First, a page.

Archive for the ‘Micro-Education’ category

1,000,000 books for Myanmar libraries

January 6th, 2010
Bogalay book donation ceremony in March 2009

Bogalay book donation ceremony in March 2009

Last summer, I officially joined as a founding board member of a new start-up non-profit called Nargis Library Recovery (NRL). This NGO was started last year in response to the devastating 2008 Nargis cyclone (hurricane) which wiped out large portions of the Irrawaddy Delta leaving an estimated 135,000 people dead, 800,000 homeless, destroying much of the infrastructure … including about 2,000 libraries.

I want to do this until I die

In late 2007, I first met NRL’s founder, Dr. John Badgley, a well-known grassroots activist who started the Institute of the Rockies in the 1970’s and has had a distinguished career in the academic world with specialties in Asia Studies and libraries. Dr. Badgley is a Burmese speaker (Myanmar was previously known as Burma) and has extensive relationships in Myanmar with scholars, monks, librarians, business leaders and more. Dr. Badgley retired a number of years ago, but like most activist leaders, that just provided him more opportunity to focus on changing the world! At our inaugural board meeting, when we asked John how much compensation he would like/expect for being Executive Director, he responded by saying that it really didn’t matter as he was committed to supporting the recovery of the Myanmar libraries until he died.

2009 Accomplishments

In our recent board meeting, we walked through the humbling list of 2009 accomplishments we were able to make … all on a bootstrap budget of ~$40,000 plus LOTS of volunteer time and in-kind donations.  Here is a sampling:

  • Our “Green Card”. In Jan 2009, we received (very rare) special permission from the US Treasury to export books, computers and other materials needed to rebuild libraries in Myanmar (currently on US blacklist)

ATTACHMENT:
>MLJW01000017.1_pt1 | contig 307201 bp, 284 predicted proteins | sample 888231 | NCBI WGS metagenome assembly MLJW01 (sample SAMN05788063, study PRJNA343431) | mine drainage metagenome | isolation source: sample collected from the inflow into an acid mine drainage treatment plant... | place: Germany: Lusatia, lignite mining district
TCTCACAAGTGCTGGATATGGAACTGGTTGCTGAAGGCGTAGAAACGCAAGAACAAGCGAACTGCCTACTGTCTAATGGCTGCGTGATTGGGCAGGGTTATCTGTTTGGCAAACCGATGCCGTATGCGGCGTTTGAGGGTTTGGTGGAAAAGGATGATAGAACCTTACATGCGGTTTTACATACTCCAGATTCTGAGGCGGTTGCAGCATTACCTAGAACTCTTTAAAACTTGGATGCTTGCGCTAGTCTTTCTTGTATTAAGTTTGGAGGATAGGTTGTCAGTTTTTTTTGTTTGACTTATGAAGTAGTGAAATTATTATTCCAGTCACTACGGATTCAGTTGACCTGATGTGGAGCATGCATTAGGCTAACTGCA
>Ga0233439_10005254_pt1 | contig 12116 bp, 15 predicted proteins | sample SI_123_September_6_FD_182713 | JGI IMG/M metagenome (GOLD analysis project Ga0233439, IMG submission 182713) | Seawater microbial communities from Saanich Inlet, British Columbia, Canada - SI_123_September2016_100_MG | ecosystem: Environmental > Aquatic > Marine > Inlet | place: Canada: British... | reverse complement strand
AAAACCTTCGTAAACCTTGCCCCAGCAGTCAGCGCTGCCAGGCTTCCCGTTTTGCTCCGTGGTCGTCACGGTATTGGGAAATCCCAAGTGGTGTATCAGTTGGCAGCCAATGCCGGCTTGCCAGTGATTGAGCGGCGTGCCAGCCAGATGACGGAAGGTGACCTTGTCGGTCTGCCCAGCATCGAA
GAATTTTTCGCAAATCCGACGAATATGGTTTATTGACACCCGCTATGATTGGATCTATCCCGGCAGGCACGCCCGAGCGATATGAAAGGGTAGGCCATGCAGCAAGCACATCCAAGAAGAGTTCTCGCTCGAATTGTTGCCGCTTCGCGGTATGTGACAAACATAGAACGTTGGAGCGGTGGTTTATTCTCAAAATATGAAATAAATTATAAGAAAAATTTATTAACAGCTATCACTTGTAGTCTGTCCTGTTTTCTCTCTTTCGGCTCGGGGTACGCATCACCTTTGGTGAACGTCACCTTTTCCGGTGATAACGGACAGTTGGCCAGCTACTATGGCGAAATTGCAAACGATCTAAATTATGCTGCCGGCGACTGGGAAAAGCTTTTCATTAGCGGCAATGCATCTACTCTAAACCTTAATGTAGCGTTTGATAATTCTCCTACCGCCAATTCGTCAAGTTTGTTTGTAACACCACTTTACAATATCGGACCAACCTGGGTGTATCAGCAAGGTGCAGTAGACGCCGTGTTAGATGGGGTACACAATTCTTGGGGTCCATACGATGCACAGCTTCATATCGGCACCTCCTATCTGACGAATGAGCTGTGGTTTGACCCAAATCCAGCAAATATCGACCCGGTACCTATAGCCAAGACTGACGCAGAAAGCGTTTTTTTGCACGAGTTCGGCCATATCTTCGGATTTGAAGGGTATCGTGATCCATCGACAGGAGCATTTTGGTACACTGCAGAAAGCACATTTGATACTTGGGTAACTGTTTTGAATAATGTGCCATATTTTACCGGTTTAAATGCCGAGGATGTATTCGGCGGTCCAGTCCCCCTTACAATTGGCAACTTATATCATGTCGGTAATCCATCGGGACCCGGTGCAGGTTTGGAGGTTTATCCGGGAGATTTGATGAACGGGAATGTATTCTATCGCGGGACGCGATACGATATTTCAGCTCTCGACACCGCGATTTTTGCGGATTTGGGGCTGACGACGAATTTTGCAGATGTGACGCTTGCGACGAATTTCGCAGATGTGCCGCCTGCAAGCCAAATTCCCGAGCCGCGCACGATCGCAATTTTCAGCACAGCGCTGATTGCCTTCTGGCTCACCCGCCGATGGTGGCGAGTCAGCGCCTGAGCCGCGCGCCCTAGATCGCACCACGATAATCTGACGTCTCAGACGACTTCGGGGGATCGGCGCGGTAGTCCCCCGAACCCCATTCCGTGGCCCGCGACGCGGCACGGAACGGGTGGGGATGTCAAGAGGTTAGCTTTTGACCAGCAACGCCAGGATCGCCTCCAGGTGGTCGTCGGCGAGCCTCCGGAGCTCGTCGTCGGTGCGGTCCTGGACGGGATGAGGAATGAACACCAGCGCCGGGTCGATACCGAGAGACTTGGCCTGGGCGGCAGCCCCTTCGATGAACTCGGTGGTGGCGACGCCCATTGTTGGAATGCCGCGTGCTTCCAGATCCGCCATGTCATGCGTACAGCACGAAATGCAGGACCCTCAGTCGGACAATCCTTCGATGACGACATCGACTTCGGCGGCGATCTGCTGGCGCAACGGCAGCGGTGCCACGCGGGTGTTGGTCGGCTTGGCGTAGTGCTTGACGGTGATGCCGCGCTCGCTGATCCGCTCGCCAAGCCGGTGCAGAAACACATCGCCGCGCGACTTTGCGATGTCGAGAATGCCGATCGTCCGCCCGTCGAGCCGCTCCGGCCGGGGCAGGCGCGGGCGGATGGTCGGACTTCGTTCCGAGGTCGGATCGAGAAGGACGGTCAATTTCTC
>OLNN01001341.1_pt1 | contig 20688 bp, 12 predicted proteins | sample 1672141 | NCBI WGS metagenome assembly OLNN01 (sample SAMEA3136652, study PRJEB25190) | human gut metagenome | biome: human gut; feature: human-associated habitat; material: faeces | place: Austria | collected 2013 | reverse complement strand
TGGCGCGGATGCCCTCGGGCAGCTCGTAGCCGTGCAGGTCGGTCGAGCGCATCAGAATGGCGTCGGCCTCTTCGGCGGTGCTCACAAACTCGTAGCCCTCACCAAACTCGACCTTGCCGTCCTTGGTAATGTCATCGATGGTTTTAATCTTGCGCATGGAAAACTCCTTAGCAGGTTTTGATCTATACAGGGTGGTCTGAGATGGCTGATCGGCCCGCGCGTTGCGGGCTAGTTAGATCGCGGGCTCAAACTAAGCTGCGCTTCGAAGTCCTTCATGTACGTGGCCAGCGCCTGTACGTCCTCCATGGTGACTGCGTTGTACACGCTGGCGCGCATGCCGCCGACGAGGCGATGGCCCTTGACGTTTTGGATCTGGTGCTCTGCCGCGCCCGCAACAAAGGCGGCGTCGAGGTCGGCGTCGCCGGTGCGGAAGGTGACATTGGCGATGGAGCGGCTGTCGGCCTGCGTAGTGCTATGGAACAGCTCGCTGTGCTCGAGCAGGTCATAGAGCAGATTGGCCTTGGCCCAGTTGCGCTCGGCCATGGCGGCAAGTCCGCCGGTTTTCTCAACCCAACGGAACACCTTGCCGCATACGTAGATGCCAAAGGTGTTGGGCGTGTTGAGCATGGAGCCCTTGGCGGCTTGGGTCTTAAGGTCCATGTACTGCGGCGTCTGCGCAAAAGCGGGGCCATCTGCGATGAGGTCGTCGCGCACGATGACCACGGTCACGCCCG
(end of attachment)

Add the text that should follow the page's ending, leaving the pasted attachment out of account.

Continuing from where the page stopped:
• Two Significant Corporate Sponsorships. 1,000,000 books from Thrift Books and 6 shipping containers (50,000 each) of books from USA to Myanmar from American President Lines.
  • Books Actually Delivered to Libraries. We shipped and distributed more than 200,000 English & Burmese language books to more than 150 hand selected libraries in Myanmar.  Estimated value of books and shipping cost of $625,000!
  • A Scalable Book Delivery System. Now have refined an end-to-end scaled book delivery logistics system which includes: (a) sourcing books in USA; (b) selection, organization and packing of books into a shipping container; (c) transportation to ship; (d) ship transport to Singapore; (e) ship transport onwards to Yangon; (f) sorting and repackaging for delivery to targeted libraries in Yangon; (g) fundraising sales of some books for purchase of Burmese language books; (h) delivery of books to appropriate libraries.
  • Public Charity Application. We applied for IRS 501c3 public charity status (currently operating as a project of Institute of the Rockies)
  • Amazingly Generous Volunteers. Significant personal volunteer time received from many people in USA and Myanmar, but with special recognition to John Badgley (NLR Executive Director), Thant Thaw Kaung (NLR director, Myanmar-based partner) and his wife, May.